Thursday, 13 May 2010

The Black Death

There were two major plague epidemics in this country – the Great Plague of the 1600s, and The Black Death of the 1300s. Today we will be looking at the latter.

The less than cheery title is more than apt for this dreadful happening. So what is the Black Death? A horrible illness, similar in symptoms to those I described in my last blog post, the Black Death is thought to have originated in Egypt. There
was also a major epidemic in China, which spread throughout Asia, Europe and then to Britain. The Black Plague in Europe began around 1347 and killed over a quarter of the population. One year later it had reached England.

One of the theories of how the plague spread points to the Mongol Empire. Rulers, who had been in battles across Asia and Europe, would settle in various places across the continents for trade. Italian merchants would come for silks and spices, which had a very high value in Europe. However, the traders brought with them Asian black rats, which were carrying the fleas which had been infected by the plague. The rats made their way into the traders’ supplies. By the time the supplies had arrived back in Italy, half the supply ships’ crews had already died or were dying of the plague. It did not take long for the disease to spread throughout Europe.

So victims of the plague were dropping dead everywhere. The disease was fast-moving and ruthless, and could spread around an entire town within weeks. Death became so commonplace that people of the Middle Ages thought that the world was going through an apocalypse. Of course, poor sanitation and a lack of scientific and medical knowledge certainly didn’t help matters.

From large towns to small villages, people prayed fervently to God but their prayers went unanswered. And for those struck down, even their religion held little comfort. Not all the sick could be given religious last rights because there simply were not enough clergymen to deal with the rapidly dying population. Worse still, some men of the church simply refused to provide these blessings for fear of catching the plague themselves.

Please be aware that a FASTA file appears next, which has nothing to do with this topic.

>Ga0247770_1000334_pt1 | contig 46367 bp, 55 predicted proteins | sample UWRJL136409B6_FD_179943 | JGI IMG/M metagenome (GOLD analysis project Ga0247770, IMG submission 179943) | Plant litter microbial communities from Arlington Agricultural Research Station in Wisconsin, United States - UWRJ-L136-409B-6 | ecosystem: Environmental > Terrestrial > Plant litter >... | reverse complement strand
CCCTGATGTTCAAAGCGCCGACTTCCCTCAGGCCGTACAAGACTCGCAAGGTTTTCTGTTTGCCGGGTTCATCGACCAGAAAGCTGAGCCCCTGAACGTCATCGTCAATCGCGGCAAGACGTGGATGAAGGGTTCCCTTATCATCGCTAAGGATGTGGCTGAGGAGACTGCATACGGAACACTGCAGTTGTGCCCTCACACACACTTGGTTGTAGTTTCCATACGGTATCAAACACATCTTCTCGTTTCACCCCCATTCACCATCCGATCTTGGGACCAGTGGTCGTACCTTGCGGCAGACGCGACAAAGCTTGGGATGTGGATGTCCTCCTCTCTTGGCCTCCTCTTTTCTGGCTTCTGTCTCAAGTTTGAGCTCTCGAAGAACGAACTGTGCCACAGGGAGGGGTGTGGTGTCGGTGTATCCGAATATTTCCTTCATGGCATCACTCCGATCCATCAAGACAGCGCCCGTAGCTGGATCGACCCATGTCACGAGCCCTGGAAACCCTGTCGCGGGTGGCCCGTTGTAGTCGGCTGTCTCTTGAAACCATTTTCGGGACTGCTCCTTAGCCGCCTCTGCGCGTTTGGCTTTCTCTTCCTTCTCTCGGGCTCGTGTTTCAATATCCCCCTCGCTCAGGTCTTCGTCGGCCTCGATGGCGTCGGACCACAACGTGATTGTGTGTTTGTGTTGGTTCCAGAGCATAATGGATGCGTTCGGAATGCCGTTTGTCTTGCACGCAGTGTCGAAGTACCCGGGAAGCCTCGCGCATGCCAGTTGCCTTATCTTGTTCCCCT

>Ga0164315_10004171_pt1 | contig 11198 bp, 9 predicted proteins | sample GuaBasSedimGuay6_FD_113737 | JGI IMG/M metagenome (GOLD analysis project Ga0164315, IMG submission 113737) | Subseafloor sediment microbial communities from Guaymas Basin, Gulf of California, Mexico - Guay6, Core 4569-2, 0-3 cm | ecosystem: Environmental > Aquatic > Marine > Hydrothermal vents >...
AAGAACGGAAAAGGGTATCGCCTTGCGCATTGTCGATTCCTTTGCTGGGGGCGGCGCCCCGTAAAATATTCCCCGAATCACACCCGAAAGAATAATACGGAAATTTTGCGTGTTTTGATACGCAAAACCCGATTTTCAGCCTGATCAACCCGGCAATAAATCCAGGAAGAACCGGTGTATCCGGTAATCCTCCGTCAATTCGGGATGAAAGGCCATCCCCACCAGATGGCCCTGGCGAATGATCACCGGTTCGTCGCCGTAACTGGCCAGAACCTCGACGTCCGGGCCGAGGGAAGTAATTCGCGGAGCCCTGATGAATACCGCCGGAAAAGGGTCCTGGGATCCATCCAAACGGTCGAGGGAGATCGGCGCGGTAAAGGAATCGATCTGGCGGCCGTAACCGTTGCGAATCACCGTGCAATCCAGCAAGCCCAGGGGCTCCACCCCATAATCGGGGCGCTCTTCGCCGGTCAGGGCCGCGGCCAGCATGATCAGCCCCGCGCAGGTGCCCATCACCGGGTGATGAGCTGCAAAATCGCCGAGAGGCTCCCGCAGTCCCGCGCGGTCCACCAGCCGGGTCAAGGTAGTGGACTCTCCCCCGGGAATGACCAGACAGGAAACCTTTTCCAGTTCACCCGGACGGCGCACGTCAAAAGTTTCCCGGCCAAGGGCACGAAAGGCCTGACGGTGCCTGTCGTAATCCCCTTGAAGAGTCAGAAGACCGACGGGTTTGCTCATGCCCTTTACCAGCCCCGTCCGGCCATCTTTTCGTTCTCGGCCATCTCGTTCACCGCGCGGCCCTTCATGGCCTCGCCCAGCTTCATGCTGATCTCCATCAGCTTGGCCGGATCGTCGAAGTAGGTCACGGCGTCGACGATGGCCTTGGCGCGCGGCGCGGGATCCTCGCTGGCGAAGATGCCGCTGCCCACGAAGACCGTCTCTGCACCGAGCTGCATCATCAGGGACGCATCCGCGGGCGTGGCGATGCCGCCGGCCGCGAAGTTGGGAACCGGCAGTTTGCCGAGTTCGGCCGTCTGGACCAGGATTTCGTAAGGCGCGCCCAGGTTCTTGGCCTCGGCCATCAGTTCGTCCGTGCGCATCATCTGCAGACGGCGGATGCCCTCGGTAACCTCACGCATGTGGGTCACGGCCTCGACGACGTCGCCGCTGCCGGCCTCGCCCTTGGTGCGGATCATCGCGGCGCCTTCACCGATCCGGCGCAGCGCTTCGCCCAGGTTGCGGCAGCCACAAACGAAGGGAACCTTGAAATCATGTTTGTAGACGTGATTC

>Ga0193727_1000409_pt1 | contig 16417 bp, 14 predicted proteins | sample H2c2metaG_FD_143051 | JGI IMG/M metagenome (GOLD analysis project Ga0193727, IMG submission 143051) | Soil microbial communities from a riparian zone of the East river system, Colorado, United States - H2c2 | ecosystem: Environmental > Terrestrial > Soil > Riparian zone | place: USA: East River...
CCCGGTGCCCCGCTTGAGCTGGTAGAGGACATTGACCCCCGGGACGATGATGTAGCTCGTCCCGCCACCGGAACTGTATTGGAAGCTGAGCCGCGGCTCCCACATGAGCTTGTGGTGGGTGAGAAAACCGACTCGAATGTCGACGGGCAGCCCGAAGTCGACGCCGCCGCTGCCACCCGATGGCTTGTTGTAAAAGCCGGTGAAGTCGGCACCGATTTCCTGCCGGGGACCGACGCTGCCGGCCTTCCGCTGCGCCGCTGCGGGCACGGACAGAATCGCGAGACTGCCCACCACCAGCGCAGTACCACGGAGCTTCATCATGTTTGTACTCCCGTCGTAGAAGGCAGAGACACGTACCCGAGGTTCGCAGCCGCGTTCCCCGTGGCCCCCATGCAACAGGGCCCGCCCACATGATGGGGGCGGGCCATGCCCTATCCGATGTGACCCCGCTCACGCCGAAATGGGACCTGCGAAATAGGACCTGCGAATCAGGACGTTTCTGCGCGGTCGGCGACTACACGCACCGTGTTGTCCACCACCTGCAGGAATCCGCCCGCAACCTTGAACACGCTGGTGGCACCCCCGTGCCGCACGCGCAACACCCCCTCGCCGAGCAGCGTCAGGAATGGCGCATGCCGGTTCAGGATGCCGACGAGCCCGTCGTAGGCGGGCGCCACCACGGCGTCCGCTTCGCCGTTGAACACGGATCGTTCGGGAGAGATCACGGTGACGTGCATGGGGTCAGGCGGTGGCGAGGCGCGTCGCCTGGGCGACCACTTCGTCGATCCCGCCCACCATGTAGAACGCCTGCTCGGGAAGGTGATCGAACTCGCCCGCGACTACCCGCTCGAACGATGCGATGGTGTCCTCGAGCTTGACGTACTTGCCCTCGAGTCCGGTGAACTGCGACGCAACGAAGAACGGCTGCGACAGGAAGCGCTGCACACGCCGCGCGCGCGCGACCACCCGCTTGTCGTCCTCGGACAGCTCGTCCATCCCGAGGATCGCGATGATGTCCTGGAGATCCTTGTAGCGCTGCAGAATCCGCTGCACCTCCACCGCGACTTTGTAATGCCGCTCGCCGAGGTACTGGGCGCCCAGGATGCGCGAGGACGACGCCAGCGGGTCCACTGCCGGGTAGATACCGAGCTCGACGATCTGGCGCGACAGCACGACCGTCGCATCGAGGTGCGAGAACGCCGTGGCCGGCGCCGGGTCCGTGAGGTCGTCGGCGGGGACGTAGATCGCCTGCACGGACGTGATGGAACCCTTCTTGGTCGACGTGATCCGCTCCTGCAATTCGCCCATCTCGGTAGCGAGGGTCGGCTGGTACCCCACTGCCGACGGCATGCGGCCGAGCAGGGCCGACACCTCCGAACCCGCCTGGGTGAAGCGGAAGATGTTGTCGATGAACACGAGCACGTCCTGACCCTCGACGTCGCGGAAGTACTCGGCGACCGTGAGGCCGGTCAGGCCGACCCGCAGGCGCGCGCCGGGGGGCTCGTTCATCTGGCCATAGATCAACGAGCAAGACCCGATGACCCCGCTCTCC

When God wouldn’t answer their prayers, a group of people decided to go to extreme measures to make God listen. They were the Flagellants. They would gather around in towns and beat themselves to atone for their sins. This group had been in existence before this time, but their extreme nature, and the fact that the traditional church was not helping out as much as people would have liked during this terrible time, meant that more and more people joined them.

A famous Italian writer, Giovanni Boccaccio, wrote his book The Decameron during the time of the plague. This tells us a lot about how the plague spread and affected people. He said: “The years of the beatific incarnation of the Son of God had reached the tale of one thousand three hundred and forty eight when in the that deadly pestilence, which, whether disseminated by the influence of the celestial bodies, or sent upon us mortals by God in His just wrath by way of retribution for our iniquities [sins] had had its origin some years before in the East.” (page 26 of the link)

“The evil went yet further for not merely by speech or association with the sick was the malady communicated to the healthy with consequent peril of common death; but any that touched the cloth of the sick or aught else that had been touched or used by them seemed thereby to contract the disease.” (27)

“Many died daily or nightly in the public streets; of many others, who died at home, the departure was hardly observed by their neighbours until the stench of their putrefying bodies carried the tidings; and what with their corpses and the corpses of others who died on every hand the whole place was a sepulchre” (31-32)

All in all, a grim time, and what’s worst, it wasn’t the last the people of England, and in particular London, had seen of the plague.


And finally
Here is an interview I did last week at The Sweet Bookshelf

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